7. // Elle (2016)

Verhoeven’s second most recent film is this French set thriller, which opens with the rape of Michèle (Isabelle Huppert – La Pianiste) on her kitchen floor, after her home is broken into by a masked intruder. After the suspect leaves, she tidy’s up the scene of the crime and takes a bath, seeming very calm and collected, before her son visits for dinner. We learn that she is rich, living alone and the head of a successful video game company, where she is popular with some staff and not with others. We also learn that there is a sinister family history involving her father, hinted at early and then fully explained as the film progresses.

Almost all of her relationships are overtly complicated be it with her intriguing neighbour and his glamorous wife, her cougar mother, her son and his girlfriend that she has an obvious disliking for, her ex husband or her friend and business partners husband, who she is having an affair with. In Elle, Verhoeven has created a perfect character study of a woman who seems able to remain in control, while her life unravels around her. And as she chooses to investigate her own rape, rather than reporting it to the police … and where there are suspects all around her.

8. // Showgirls (1995)

Showgirls tells the story of Nomi Malone (Elizabeth Berkeley Saved By The Bell) a country girl who hitches a ride to the glittering lights of Las Vegas in order to make her way as a dancer. ‘You’ve got to gamble if you want to win … and I’m going to win!’ After being ripped off of all her belongings as she arrives in town, she fortunately meets Molly (Gina Ravera – Kiss The Girls) who works in the costume department of ‘Goddess’ a big production show at the Stardust Hotel . Molly takes her in and Nomi finds work dancing at ‘The Cheetah’, a seedy back street strip club. From here we watch Nomi’s rise as she works her way from the gutter to the stars, in a gloriously over the top production from Verhoeven, alongside a host of characters including A-List dancer and performer Cristal Connors (Gina Gershon – Bound) and the Stardust’s entertainment director Zack Carey (Kyle Maclachlan – Twin Peaks).

On its cinematic release the movie was critically panned and flopped in terms of Box Office numbers. Elizabeth Berkeley’s performance and a cheesy script came under heavy criticism and the film saw Verhoeven presented with two undesirable ‘Golden Raspberry’ awards for worst film and worst director in which he gleefully attended the award ceremony, accepting the awards and embracing the event without a care in the world. However this is a film that following its release went on to achieve over $100,000,000 in the rental/DVD market as it quickly acquired a cult status, beloved by many due to its flamboyant sexiness, elaborately choreographed dance routines and frequent nudity. With Showgirls, Verhoeven took a break from Sci-Fi and his usual violence and body horror, creating this R-rated template for a Baz Luhrmann (Moulin Rouge!) style spectacle.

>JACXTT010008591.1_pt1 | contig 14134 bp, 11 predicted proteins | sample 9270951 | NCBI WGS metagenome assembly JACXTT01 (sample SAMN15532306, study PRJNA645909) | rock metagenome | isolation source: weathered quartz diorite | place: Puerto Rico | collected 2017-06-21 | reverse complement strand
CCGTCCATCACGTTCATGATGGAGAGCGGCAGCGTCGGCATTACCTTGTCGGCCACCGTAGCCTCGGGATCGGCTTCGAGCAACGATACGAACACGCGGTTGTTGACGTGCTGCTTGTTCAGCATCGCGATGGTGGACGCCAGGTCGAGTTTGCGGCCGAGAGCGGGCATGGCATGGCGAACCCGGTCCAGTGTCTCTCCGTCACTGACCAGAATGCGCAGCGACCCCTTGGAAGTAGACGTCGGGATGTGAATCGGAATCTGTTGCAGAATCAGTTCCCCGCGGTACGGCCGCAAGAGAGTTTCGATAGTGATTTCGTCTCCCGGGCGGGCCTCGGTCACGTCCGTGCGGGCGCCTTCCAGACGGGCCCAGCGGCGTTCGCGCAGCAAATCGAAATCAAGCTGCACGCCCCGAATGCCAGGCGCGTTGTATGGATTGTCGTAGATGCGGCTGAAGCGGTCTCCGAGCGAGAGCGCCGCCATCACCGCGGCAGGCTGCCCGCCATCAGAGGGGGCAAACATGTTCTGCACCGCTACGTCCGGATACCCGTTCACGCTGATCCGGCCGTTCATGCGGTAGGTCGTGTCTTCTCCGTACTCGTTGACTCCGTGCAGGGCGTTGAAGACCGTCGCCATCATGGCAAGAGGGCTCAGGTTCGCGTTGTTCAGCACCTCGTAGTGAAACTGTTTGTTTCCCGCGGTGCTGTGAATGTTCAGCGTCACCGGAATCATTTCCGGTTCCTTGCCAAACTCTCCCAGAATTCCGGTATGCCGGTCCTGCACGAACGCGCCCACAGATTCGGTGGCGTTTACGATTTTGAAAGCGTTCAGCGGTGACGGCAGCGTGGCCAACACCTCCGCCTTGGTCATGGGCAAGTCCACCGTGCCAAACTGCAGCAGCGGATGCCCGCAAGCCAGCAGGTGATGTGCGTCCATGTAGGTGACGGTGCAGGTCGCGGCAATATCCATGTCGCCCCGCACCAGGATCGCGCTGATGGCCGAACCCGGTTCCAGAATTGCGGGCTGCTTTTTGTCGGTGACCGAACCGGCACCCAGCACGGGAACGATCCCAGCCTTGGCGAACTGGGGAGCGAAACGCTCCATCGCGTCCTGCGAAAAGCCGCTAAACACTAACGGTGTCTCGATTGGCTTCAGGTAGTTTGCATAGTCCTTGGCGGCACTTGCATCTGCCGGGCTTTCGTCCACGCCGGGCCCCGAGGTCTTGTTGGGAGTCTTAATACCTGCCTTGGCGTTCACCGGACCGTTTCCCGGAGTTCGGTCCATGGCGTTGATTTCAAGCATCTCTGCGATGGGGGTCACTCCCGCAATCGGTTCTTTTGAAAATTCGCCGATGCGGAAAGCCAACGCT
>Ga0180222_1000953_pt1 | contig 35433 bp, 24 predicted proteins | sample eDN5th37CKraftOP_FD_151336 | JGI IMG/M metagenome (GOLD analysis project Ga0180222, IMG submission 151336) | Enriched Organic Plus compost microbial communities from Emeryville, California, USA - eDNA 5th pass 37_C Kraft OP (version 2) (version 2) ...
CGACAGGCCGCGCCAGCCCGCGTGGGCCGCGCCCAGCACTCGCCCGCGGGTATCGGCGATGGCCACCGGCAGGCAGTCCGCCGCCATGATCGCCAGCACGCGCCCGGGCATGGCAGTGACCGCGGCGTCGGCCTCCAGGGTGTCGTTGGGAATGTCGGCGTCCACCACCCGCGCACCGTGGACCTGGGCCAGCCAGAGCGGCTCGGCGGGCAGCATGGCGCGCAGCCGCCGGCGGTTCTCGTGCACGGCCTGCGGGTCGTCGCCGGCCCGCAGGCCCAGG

9. // Flesh+Blood (1985)

Verhoeven’s first English language film, and his introduction to working in Hollywood was with this medieval drama starring Rutger Hauer (Blade Runner), a long term friend and collaborator going back to his time working in Dutch TV. Hauer plays Martin, a swashbuckling common soldier who following a victorious battle is double crossed and outcast by his lord. In revenge, with a gang of similarly treated outlaws, Martin subsequently takes captive the beautiful young high born Agnes (Jennifer Jason Leigh – Dolores Claiborne) who is betrothed to the lords son.

Verhoeven’s film has the feel of a classic Hollywood period drama, but with the added sex, female nudity and bloodshed we would become accustomed to from the Dutch director. Agnes attaches herself to Martin after being raped by the gang, looking to him for protection to keep her safe from that point on, by forming what appears to be a genuine bond with him. The film progresses to her rescue attempt and a final battle as Verhoeven keeps us guessing as to whose side she is will be on, whether her love and affection for Martin is genuine, or has it been part of a manipulative game for survival.

10. // The Fourth Man (1983)

In the opening credits, Verhoeven shows us a spider weaving a web and catching a fly, cocooning the insect before devouring it, setting up the symbolism for what is to come, in what would be his final Dutch language film, until Black Book in 2006. We follow bi-sexual author Gerard Reve (Jerome Krabbè – The Living Daylights) as he travels by train from his home in Amsterdam to a seminar he has been booked to speak at. He gets lost in fantasy at almost every juncture of the journey, with thoughts of murder, sex, and his own death, triggered by people or pictures that he sees along the way. At the seminar he meets the mysterious Christine (Renée Soutendijk – Eve Of Destruction) who takes him to her home where they seduce each other, before he dreams that she murders him with a pair of scissors, while they are laying in bed together.

The following morning he discovers her husband has recently died in an accident, and he finds a photograph and letter showing that she is also involved in a relationship with a man that he had earlier fantasised over at the train station back in Amsterdam. Rather than leaving her as a one night stand, he decides to stay for a while in hope of manipulating a meeting with Hermann (Thom Hoffman Black Book), the male lover in her photograph. Later while snooping among her possessions, he discovers that Christine had also had two further former husbands, each it would appear had also passed away under mysterious circumstances. And his sanity downward spirals, he begins to fear that either he or Hermann, will become The Fourth Man to fall victim to her spider like trap.